The student who played the irascible Giles Corey is battling Ewing’s sarcoma.  His doctors reduced his chemo for the show, but he often felt weak and wobbly.  His Corey, though, was pugnacious and funny and stubborn.  He was also a street fighter in Romeo and Juliet and a general pest backstage during that show.  I expect his cancer had something to do with his maturity, but his performance was fantastic, and he was lots of fun in rehearsals and backstage.

When I said “yes” to playing Danforth, I suspected I would see one or two encouraging things from the kids.  That’s how teenagers are: you think they are self-centered stereotypes and then they turn around and show you something else entirely.  Destinee and Jay and Dylan and the rest of the cast were great.  Not everyone was a good actor, but again and again they showed sympathy and understanding and insight and a willingness to take risks.  They helped each other with lines and blocking onstage and some personal things off.  The agony of learning a few lines was worth it for all this.

Teaching is the greatest job in the world.

this is what I meant

18 Oct

I taught my son both his eleventh and twelfth grade English classes, which went much better than it might sound.  He insisted on calling me by my last name, as other students did, so several of his classmates took to calling me Dad.  When he was in my eleventh grade class, I learned how he wrote essays.

There’s a little back story.  Like most parents, I became a necessary nuisance in my son’s life when he was about twelve years old.  I clearly didn’t know anything and existed to make him miserable.  In eighth grade, he took a high school freshman English class.  I read his first essay and made several suggestions about how he could make it an actual essay.  He argued that his writing had always been excellent so this was, too.  A week later when he brought home the graded paper, his teacher had charitably given it a 50.  Her comments for improvement were exactly what I had told him.  From that day forward, I have known what I was doing and what I was talking about, in my son’s estimation (at least when it comes to writing, English, and education in general).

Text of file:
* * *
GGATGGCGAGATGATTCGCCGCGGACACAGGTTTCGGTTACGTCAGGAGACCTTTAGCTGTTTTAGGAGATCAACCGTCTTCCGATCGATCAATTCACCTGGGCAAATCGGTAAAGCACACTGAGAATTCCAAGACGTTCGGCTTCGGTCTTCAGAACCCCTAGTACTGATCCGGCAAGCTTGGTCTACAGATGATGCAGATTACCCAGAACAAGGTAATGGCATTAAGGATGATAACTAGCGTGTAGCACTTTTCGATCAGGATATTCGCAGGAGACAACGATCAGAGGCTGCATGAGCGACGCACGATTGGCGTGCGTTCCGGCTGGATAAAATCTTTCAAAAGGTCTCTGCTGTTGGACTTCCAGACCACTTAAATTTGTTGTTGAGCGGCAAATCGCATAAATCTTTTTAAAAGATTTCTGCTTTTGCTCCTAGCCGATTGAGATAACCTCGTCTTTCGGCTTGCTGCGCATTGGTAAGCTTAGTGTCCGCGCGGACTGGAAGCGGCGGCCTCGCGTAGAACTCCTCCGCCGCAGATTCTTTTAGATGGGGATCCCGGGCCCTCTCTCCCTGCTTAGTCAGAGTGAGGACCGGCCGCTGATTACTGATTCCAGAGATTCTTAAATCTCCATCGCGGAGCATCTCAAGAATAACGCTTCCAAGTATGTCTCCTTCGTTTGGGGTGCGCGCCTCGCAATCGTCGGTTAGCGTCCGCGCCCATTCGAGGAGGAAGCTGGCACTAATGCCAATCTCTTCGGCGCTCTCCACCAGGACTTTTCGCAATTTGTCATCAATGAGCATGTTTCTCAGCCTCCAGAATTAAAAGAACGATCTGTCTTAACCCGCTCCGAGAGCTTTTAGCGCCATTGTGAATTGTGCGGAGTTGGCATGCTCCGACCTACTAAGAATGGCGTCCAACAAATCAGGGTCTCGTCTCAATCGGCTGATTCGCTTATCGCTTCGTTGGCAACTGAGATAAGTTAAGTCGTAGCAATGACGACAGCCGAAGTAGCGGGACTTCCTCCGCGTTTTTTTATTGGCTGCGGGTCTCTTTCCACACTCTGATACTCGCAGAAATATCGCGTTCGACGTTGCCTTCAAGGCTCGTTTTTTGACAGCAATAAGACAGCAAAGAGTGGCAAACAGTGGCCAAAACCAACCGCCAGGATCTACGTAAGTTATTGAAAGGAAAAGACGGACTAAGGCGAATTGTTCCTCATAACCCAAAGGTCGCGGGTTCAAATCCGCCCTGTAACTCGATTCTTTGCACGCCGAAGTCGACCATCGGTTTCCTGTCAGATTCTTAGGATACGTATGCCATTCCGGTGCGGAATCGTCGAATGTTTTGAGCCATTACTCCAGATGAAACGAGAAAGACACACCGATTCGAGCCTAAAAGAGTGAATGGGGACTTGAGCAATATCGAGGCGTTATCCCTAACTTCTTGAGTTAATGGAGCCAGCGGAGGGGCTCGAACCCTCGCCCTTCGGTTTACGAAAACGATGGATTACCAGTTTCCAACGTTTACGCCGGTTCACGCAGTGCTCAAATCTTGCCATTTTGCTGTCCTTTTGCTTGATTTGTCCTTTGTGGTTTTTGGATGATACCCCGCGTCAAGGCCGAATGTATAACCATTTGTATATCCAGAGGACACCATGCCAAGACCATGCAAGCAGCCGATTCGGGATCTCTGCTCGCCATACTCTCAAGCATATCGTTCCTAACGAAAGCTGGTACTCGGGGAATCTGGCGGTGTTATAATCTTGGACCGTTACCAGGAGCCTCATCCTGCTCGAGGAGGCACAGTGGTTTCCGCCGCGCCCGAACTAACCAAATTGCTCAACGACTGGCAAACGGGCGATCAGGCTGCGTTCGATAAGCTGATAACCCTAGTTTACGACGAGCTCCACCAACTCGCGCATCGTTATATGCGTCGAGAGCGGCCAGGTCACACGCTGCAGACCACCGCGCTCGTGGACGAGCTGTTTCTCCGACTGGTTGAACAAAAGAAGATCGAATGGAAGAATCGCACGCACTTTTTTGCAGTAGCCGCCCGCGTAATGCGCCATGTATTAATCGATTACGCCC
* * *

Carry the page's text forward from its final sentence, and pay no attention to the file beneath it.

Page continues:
When he was in eleventh grade, I assigned my son (and his classmates) to write an essay.  They had two weeks or so.  After a few days, I asked my son if he had started or jotted down ideas or completed any prewriting activities.  He had not.  A few days before the paper was due, he had made no progress on it.  The evening before the paper was due, he sat down at the computer and typed for a little more than half an hour.  He announced his essay was finished and that he had sent it to the website where my students posted their assignments.  I expressed my dismay that he had not let anyone proofread it or look over it at all.

I needn’t have worried.  His essay was excellent, easily the best in the class.  He had been working on it all along in his head.  He had been turning over ideas and developing them and organizing them in the background of his waking thoughts until he began typing.  My wife and I marveled.

My first post on this blog is something I had been carrying around in my head since late summer.  I finally wrote it down here, and it looks like it did in my head, except that the ending came out as I typed it.  I don’t remember writing like that–in my head for days with nothing on paper until typing–in high school or college, but I think I probably did.  I guess I forgot because there was nothing I could see, nothing I could look at, no papers to file or flip through.  So my son comes by it naturally.

There is a funny story about the online paper site, Turnitin.com. When my school first made the site available to teachers and students, I made midnight deadlines.  After a couple of those, I realized that my students were using my assignments as excuses to stay up late and do other things online.  One essay was due at eleven on a Friday, and my son was on a date.  About 8:00, I decided to login to see who had turned in their essays so far.  Three or four of my students had submitted their essays, but my son was not among them.  My wife said I should text our son and remind him about his assignment.  I pointed out that I didn’t provide that service to my students.  So, his sister texted him.  Shortly after ten, her brother appeared. He messed around for a few minutes, sat down to type, and submitted his paper with fifteen minutes to spare.  Again, his was the best in the class.

I still find this kind of freakish.


Here he is in his freshman dorm room.